Posted March 12, 2020 by Joseph Wouk
State-funded Migal Galilee instute has been working for 4 years on a vaccine that could be customized for various viruses, so it had a head start when COVID-19 emerged
An effective Israeli-developed vaccine for coronavirus is on track to be ready for testing within “a few weeks,” though it won’t be available for months because of the lengthy and sometimes bureaucratic testing and approval process, a member of the development team said Tuesday.
Chen Katz told The Times of Israel that the new oral vaccine for adults and children could “turn this disease into a very mild cold.” He said that for many people who are inoculated and then infected by COVID-19, “potentially it will not affect them at all.”
The rapid potential progress by the state-funded Migal Galilee Research Institute stems from the fact that the institute has been working for four years toward a vaccine that could be customized for various viruses, and has now adapted that work to focus on the coronavirus, he said.
Nonetheless, while Israel’s science ministry made headlines last week by touting the institute’s work and saying that its vaccine could be three months away, Dr. Asher Shalmon, the Health Ministry’s director of international relations, has warned against placing “false hopes” in it.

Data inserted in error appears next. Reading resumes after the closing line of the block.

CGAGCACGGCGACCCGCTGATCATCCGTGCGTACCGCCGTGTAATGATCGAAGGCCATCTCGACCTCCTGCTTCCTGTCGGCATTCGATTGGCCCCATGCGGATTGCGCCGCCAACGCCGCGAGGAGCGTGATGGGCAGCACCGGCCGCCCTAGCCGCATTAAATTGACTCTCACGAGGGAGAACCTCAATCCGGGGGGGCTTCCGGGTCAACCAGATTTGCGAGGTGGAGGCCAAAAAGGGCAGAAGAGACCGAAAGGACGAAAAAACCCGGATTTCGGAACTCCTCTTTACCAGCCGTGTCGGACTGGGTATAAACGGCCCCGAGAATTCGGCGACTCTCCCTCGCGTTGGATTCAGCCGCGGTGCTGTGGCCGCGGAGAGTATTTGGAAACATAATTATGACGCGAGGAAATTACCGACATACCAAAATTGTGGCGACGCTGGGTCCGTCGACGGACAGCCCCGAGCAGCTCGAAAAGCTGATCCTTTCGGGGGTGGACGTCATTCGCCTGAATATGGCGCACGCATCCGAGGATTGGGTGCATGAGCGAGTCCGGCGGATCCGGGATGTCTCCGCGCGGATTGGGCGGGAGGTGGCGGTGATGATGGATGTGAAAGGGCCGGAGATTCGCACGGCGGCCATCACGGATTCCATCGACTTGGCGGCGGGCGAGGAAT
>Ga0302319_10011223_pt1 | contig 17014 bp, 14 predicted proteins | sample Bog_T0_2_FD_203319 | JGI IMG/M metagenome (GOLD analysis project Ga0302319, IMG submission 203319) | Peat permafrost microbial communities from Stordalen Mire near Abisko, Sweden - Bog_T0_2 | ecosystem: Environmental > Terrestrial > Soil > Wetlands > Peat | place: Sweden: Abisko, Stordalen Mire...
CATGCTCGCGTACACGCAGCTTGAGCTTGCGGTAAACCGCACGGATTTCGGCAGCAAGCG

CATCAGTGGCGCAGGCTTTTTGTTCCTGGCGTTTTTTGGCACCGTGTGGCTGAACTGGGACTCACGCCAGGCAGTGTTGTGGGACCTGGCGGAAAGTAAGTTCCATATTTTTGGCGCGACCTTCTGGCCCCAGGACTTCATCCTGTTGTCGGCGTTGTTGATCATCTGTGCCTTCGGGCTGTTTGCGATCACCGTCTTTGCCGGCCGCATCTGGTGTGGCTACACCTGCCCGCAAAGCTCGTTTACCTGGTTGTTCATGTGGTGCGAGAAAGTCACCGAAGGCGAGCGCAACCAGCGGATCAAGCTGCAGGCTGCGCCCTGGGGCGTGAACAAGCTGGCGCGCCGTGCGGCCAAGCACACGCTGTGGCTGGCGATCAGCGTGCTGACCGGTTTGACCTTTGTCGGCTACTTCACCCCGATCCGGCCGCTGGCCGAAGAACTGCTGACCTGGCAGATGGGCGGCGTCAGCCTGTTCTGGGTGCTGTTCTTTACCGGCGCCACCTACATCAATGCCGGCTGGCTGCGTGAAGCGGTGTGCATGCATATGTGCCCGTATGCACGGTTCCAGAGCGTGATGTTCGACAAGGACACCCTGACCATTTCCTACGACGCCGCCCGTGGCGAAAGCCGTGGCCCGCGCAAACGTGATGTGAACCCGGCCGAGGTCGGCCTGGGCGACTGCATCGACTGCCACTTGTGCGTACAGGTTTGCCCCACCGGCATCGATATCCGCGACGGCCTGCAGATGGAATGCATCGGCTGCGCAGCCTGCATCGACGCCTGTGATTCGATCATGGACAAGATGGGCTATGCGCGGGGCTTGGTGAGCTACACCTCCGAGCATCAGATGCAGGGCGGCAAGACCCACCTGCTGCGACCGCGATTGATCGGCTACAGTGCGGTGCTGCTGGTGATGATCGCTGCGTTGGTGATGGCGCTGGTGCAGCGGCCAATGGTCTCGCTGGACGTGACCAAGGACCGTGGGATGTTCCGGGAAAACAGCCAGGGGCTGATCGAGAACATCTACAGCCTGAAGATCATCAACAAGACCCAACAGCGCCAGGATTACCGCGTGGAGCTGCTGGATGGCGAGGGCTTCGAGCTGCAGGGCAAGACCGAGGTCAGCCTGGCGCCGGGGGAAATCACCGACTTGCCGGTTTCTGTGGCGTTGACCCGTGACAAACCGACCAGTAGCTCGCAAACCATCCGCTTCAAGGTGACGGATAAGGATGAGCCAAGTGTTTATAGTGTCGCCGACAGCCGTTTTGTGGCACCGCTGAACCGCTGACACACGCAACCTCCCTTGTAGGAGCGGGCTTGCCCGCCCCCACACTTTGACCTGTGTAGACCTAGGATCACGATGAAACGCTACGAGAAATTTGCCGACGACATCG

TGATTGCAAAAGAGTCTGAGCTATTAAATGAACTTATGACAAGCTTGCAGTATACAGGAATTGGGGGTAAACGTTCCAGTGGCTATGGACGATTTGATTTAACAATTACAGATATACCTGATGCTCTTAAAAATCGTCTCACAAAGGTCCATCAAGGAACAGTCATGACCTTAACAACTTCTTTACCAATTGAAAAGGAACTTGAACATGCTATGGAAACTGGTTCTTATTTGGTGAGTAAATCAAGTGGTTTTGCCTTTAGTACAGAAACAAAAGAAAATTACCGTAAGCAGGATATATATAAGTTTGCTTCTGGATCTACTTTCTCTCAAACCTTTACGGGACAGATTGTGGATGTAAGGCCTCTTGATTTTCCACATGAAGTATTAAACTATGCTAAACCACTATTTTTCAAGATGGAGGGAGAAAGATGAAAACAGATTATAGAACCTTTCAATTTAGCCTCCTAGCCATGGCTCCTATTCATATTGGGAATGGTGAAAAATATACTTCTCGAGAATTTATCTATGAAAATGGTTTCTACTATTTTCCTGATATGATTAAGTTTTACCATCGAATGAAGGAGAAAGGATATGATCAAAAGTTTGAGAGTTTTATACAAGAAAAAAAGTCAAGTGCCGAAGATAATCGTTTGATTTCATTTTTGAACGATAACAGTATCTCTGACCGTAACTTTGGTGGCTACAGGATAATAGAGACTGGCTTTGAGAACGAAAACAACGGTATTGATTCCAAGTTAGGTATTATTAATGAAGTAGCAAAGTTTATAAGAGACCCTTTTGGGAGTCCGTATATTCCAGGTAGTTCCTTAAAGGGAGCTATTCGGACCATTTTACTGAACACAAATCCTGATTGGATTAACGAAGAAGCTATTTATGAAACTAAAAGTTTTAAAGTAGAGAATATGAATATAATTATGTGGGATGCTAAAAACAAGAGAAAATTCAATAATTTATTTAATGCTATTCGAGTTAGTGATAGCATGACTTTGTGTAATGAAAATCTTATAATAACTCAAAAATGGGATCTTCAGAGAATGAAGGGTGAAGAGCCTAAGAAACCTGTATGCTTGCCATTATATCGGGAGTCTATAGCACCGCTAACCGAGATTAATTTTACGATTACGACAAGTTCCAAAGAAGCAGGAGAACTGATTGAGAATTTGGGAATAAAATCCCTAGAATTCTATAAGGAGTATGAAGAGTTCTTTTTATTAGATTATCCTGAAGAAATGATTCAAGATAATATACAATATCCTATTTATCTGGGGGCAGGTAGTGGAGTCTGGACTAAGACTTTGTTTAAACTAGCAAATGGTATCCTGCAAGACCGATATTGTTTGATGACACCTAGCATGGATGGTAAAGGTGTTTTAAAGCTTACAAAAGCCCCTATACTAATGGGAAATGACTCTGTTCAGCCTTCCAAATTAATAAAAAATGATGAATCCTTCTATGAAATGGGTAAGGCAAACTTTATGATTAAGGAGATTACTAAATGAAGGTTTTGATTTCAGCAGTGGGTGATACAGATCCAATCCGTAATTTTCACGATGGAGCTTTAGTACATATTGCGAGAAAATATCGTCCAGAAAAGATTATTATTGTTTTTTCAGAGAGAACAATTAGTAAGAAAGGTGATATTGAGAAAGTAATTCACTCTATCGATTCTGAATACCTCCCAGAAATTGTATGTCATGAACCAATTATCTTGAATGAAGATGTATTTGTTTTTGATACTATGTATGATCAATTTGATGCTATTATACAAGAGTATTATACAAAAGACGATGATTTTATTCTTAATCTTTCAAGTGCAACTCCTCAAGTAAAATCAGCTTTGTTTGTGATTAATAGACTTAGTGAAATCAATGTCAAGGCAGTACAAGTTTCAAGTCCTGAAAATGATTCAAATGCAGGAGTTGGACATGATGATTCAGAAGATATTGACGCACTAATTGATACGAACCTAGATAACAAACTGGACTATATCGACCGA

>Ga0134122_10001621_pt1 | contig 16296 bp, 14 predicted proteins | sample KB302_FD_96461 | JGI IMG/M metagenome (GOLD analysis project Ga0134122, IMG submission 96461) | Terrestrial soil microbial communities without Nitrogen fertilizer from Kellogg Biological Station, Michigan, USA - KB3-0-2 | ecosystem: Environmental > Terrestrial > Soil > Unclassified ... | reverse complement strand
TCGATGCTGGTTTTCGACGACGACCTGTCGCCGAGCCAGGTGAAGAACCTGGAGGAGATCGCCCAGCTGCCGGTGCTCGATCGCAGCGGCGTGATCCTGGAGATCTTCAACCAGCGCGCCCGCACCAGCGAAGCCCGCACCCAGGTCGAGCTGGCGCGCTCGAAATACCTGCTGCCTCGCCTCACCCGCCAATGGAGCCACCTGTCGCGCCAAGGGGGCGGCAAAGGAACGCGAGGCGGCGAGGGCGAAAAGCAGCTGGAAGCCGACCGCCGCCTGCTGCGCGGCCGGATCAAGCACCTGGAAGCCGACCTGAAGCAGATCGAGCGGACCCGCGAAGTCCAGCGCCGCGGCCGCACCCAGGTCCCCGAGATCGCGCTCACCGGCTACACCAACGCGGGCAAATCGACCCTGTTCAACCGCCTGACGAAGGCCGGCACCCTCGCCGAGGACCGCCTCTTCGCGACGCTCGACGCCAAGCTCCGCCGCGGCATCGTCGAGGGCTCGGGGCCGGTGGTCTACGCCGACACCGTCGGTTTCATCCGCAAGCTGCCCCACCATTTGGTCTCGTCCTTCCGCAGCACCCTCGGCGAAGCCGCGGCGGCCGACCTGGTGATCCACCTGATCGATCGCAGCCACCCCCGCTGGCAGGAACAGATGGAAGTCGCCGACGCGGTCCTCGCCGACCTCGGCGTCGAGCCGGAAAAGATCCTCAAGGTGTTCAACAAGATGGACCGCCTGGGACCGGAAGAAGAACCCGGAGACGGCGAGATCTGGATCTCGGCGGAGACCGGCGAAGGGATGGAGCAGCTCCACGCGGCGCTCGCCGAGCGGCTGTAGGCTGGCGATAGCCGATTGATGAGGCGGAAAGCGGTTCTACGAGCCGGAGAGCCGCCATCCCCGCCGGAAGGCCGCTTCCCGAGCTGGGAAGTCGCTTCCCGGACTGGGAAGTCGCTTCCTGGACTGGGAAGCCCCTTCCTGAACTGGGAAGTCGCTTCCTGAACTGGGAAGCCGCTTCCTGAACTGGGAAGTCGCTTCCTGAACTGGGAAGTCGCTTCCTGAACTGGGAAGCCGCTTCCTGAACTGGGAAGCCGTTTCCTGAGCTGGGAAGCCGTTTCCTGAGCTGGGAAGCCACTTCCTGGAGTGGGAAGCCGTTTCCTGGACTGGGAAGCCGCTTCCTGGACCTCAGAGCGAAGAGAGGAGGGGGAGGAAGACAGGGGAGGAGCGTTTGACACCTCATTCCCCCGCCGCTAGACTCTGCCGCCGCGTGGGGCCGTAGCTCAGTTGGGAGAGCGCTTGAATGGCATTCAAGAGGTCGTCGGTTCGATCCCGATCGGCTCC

The vaccine will consist of a specially produced protein, and Katz said he expects to be clutching a bottle of it within “a few weeks.” But then comes clinical testing, which will take place in conjunction with a partner, and the paperwork, both of which will take time.
Katz, Biotechnology Group Leader at the institute, said: “By the time the protein is ready, we hope to have found the right partner who can take us through the clinical stage. The clinical testing experiments themselves are not so long, and we can complete them in 30 days, plus another 30 days for human trials. Most of the time is bureaucracy — regulation and paperwork.”
Time could also be lost because of “waiting points” between the different stages of the process, until regulators give the nod for things to move forward. warsclerotic read more